When it comes to presenting and public speaking such repetitive behaviour isn’t at all helpful for our audience. When we practice mindfulness we become far more aware, open to insights and can access our own creativity and wisdom far more easily and effectively.

Our audience’s become extremely thankful for the wise choices and decisions we find ourselves making.

Do I really need PowerPoint or any visual aids?

Is this slide, fact, statement, quote or number completely relevant to my audience?

What is my message and if I were to ask them to tweet it to the rest of the world after my presentation what would they say?

Do I really need 40 minutes of their time or could I connect far more effectively in 20 minutes?

Would they be far better served by me them simply sending them a self — explanatory email asking them to call me if they have any questions when they’ve read it?

Have I invested enough time and energy preparing and practicing my presentation and if I haven’t should I postpone my presentation until I have in fairness to my audience.

4. You get to connect

We live in a world full of noise, knowledge, information and distractions. Whilst knowledge and information will always be at the top of most people’s search lists the last thing anyone needs more of is noise and distractions.

With over 7 billion people on the planet rapidly becoming more and more disconnected with each other that’s the one thing many of us are crying out for; connection.

We want to be heard, we want to be understood, we want to have our voice and have our say. What we want and need more than anything else is to feel connected to each other. Despite what many of us have been led to believe, presenting and public speaking creates an incredible opportunity for each of us to make and feel that connection.

To achieve that bond we can no longer rely on the way we have been presenting to each other at work for decades. We need the facts, the information and the data but on its own it’s not enough. At mindful presenter we would argue that presenting in this way at the exclusion of all else supresses emotional connection and serves to alienate us from each other even further.

Fact and data on their own don’t stimulate connecting they need to be brought to life through:

Stories and anecdotes

Metaphors and similes



Thought provoking questions



Passion and purpose

5. You get to stop lying to yourself

“There are two types of speakers: those that are nervous and those that are liars.” Mark Twain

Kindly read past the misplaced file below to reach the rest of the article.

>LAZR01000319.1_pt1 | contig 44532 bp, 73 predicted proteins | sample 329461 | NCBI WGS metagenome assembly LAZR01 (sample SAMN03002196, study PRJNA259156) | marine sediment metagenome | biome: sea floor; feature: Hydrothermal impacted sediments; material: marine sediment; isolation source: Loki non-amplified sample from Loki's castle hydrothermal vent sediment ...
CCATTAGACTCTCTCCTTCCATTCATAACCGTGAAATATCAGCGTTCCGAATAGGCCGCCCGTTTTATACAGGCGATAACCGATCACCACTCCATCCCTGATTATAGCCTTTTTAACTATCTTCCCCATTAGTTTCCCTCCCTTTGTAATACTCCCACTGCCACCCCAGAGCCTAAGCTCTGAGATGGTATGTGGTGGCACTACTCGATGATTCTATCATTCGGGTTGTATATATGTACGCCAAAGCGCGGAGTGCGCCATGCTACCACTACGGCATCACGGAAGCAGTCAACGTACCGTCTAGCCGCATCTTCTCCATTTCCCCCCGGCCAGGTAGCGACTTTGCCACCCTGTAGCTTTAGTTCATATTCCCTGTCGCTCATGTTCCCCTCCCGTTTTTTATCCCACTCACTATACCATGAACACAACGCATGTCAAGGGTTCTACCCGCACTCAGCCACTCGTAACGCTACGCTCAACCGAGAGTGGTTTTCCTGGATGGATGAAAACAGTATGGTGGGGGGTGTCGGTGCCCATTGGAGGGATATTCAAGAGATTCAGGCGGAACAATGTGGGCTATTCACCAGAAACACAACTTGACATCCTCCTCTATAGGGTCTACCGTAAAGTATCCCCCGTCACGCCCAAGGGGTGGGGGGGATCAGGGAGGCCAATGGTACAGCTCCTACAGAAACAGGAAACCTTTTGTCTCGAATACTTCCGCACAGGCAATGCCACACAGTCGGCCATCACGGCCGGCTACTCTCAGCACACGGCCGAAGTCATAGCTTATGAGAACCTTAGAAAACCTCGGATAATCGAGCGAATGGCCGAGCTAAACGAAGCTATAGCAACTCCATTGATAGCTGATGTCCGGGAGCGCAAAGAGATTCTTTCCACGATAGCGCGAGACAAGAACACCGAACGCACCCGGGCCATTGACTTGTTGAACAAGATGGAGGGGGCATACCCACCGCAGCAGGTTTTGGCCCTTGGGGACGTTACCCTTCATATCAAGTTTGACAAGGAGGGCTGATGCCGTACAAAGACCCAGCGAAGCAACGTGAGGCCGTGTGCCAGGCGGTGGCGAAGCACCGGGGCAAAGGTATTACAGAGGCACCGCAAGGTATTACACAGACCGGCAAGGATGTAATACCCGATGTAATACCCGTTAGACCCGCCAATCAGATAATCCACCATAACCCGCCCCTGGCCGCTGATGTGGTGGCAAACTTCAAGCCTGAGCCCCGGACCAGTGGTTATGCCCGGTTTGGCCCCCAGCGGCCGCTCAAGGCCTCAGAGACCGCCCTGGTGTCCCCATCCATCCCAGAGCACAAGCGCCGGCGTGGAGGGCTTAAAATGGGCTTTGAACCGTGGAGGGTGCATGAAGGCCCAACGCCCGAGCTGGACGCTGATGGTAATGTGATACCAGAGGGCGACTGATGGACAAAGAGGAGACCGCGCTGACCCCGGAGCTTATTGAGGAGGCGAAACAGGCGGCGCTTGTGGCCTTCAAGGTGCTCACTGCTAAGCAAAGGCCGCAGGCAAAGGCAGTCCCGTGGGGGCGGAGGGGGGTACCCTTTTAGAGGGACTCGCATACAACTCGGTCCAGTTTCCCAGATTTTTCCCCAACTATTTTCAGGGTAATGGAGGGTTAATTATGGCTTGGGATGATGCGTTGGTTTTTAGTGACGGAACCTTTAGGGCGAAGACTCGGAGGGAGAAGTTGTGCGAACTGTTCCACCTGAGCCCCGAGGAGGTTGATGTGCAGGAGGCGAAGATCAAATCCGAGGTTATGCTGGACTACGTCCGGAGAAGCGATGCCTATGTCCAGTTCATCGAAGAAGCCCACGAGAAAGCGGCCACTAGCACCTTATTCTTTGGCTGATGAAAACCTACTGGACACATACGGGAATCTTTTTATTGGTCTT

Everyone feels some level of anxiety when presenting and speaking in public and a great many feel extremely nervous; even to the point of experiencing panic attacks.

Whether you are truthful and acknowledge and express your discomfort with public speaking or you are in the second group that Mr Twain so eloquently refers to, mindfulness may offer you the solution you have long been searching for.

The human mind is conditioned to wander at least 50% of the time, a vast number or our thoughts are repetitive and for many of us far too many of them are unhelpful. When it comes to presenting and public speaking anyone who has experienced that paralysing feeling of anxiety will tell you they simply can’t stop those repetitive destructive thoughts.

This extremely simple 3 step solution can change everything.

Step 1– Sit down with your spine straight and supported but in a way that you are comfortable.

Step 2– Close your eyes and focus your attention on your breath. Notice how it feels each time you breathe in and each time you breathe out.

Step 3 — When your mind wanders, and you can be certain that it will, bring your focus back to your breath and just notice how it feels again. You don’t need to challenge or judge your thoughts just notice and feel each breath. Each time your mind wanders return it to your breath; don’t worry about how many times you have to do so.

If nervousness is something which you find particularly challenging when presenting you may find the following video very helpful as Mel Robbins shares her way of handling anxiety and panic.


If this article has inspired you to learn a little more about how effective your presentation skills are you may want to take a look at our presentation training and presentation coaching pages to see how we may be able to help you. You will also find a great deal of really helpful ‘free’ information in our Learning Centre.

Image: Courtesy of flickr.com